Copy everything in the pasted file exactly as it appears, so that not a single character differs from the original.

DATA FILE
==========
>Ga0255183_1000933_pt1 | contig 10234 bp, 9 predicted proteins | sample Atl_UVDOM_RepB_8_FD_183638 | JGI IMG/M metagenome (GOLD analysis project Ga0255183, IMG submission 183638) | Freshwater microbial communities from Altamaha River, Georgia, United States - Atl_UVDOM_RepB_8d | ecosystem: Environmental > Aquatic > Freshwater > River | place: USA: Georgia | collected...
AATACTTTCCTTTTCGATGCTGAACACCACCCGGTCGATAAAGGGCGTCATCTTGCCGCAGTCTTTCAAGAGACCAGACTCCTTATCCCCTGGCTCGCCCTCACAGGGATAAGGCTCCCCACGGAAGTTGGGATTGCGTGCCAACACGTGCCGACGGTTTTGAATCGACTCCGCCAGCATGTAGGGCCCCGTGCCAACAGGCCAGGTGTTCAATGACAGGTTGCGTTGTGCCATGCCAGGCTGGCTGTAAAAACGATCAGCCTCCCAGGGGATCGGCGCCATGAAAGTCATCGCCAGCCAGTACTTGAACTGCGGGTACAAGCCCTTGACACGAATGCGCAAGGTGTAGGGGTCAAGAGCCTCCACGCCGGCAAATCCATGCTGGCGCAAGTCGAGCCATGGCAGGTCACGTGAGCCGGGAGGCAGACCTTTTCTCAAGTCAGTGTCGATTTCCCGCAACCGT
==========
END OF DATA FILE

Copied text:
>Ga0255183_1000933_pt1 | contig 10234 bp, 9 predicted proteins | sample Atl_UVDOM_RepB_8_FD_183638 | JGI IMG/M metagenome (GOLD analysis project Ga0255183, IMG submission 183638) | Freshwater microbial communities from Altamaha River, Georgia, United States - Atl_UVDOM_RepB_8d | ecosystem: Environmental > Aquatic > Freshwater > River | place: USA: Georgia | collected...
AATACTTTCCTTTTCGATGCTGAACACCACCCGGTCGATAAAGGGCGTCATCTTGCCGCAGTCTTTCAAGAGACCAGACTCCTTATCCCCTGGCTCGCCCTCACAGGGATAAGGCTCCCCACGGAAGTTGGGATTGCGTGCCAACACGTGCCGACGGTTTTGAATCGACTCCGCCAGCATGTAGGGCCCCGTGCCAACAGGCCAGGTGTTCAATGACAGGTTGCGTTGTGCCATGCCAGGCTGGCTGTAAAAACGATCAGCCTCCCAGGGGATCGGCGCCATGAAAGTCATCGCCAGCCAGTACTTGAACTGCGGGTACAAGCCCTTGACACGAATGCGCAAGGTGTAGGGGTCAAGAGCCTCCACGCCGGCAAATCCATGCTGGCGCAAGTCGAGCCATGGCAGGTCACGTGAGCCGGGAGGCAGACCTTTTCTCAAGTCAGTGTCGATTTCCCGCAACCGT